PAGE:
In our 599th issue:
The Internet can be great for creators and their community, but Hollywood's own leadership refuses to recognize and take advantage of its promise. It seems they’d rather spend membership dues on lawyers, lobbyists and astroturf than innovation. We humbly suggest that the men and women of the entertainment industries stand up and tell their bosses to either embrace the age of the Internet or get out of the way so that new, forward-thinking industry leaders can take their place.
The Trans-Pacific Partnership Agreement is a trade agreement currently being negotiated by the United States and eight other countries. Like ACTA, the TPP is being negotiated in secret, and on a fast timetable. Entertainment industry executives who are members of the Industry Trade Advisory Committee will likely get to see the agreement drafts -- again -- but the rest of us will be kept in the dark unless we speak up now.
On Wednesday, EFF will give recommendations to the European Parliament for how to combat one of the most troubling problems facing democracy activists around the world: the fact that European and American companies are providing key surveillance technology to authoritarian governments that is then being used to aid repression.
EFF Requests Information from Innocent Megaupload Users
In the media firestorm surrounding the recent Megaupload takedown, there has been little lacking in the way of drama. But Megaupload, of course, had many lawful customers who were given no notice that they might lose access to their data and no clear path to getting their property back. Setting aside the legal case against Megaupload, the government should try to avoid this kind of collateral damage, not create it.
This Week in Censorship: Oman, South Korea, and China Crack Down on Dissent
An Omani blogger was arrested for posts criticizing the government, a South Korean citizen was arrested for Twitter posts about North Korea, and China cracked down on Tibetan blogs amid heightened tensions between Tibetans and the government.
Letters to the Copyright Office: Why I Jailbreak
EFF has asked the U.S. Copyright Office to declare that jailbreaking smartphones, tablets, and game consoles does not violate the Digital Millennium Copyright Act, and there are only two days left to submit comments to the Copyright Office, or to sign on to letters supporting our exemption requests. We've already heard from many device users who have spoken up to explain why installing the software they choose on the devices they own should stay legal.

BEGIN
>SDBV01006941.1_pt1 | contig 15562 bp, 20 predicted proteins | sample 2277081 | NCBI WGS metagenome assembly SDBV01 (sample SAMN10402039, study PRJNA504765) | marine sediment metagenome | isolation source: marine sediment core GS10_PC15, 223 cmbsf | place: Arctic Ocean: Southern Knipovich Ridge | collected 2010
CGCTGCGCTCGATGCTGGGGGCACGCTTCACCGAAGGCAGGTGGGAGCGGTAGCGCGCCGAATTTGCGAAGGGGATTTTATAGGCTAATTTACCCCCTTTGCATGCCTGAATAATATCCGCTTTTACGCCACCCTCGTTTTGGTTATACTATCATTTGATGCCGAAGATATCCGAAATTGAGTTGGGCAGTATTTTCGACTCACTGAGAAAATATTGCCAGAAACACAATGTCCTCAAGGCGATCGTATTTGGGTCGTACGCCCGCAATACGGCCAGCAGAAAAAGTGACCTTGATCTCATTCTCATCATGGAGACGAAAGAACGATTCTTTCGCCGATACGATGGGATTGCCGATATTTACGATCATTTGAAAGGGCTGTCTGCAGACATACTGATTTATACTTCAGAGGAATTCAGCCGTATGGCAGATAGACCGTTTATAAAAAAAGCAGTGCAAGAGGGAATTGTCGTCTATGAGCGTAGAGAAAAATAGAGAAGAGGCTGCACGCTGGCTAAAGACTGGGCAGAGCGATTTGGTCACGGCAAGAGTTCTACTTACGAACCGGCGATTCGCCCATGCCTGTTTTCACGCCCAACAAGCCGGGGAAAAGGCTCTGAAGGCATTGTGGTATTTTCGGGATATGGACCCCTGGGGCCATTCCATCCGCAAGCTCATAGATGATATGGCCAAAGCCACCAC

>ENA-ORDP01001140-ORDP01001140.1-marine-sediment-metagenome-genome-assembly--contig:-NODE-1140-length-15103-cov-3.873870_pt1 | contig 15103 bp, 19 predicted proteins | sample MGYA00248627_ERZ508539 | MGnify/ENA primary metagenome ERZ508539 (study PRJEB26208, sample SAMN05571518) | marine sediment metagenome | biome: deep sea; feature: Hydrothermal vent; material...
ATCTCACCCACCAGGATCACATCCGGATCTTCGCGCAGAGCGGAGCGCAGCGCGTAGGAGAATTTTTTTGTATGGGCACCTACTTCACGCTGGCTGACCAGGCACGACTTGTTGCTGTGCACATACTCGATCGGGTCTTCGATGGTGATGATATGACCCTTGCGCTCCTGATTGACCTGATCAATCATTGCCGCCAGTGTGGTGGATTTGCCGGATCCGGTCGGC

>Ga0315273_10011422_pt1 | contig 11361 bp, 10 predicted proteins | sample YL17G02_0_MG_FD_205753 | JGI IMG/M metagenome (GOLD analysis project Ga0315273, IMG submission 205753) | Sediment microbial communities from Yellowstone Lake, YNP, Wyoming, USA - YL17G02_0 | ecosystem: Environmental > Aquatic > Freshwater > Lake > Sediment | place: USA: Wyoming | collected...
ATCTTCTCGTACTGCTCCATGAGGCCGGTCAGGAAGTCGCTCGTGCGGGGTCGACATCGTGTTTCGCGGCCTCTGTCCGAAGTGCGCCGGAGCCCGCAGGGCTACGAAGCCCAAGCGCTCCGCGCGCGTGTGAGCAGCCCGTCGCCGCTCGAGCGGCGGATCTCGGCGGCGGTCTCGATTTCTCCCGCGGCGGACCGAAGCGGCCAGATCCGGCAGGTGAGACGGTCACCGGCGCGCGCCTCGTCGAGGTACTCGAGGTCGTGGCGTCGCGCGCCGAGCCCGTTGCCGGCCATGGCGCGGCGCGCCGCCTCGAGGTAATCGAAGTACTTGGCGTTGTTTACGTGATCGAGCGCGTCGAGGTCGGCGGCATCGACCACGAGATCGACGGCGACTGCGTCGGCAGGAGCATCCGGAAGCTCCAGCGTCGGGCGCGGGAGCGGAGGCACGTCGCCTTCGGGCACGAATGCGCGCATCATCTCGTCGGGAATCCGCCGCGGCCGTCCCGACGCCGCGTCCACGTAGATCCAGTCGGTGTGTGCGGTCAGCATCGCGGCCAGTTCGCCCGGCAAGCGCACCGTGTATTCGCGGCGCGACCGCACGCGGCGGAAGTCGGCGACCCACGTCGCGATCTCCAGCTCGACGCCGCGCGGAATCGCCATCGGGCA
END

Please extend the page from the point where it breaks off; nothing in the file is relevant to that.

PlayStation 3 "Other OS" Saga Shows: Jailbreaking Is Not a Crime
If you still aren't sure why jailbreaking is important, one prime example of the problem is the Sony PlayStation 3. That game system initially shipped with the ability to install Linux and other Unix derivatives, but in April 2010 Sony removed the feature and started suing security researchers publishing about it.
New surveillance industry database reveals who's browsing surveillance tech
In collaboration with the Wall Street Journal and the Guardian, Privacy International published a database of all attendees at six ISS World surveillance trade shows, held in Washington, D.C., Dubai and Prague between 2006 and 2009.
EDRI's ACTA fact sheet
In response to "many rumours and half-truths about ACTA being circulated by campaigners on all sides," our friends at EDRI put together a fact sheet focusing on the real problems and most important issues in ACTA.
FBI: Do you like online privacy? You may be a terrorist
A flyer designed by the FBI and the Department of Justice to promote suspicious activity reporting in Internet cafes lists the use of "anonymizers, portals, or other means to shield IP address" as a sign that a person could be engaged in or supporting terrorist activity.
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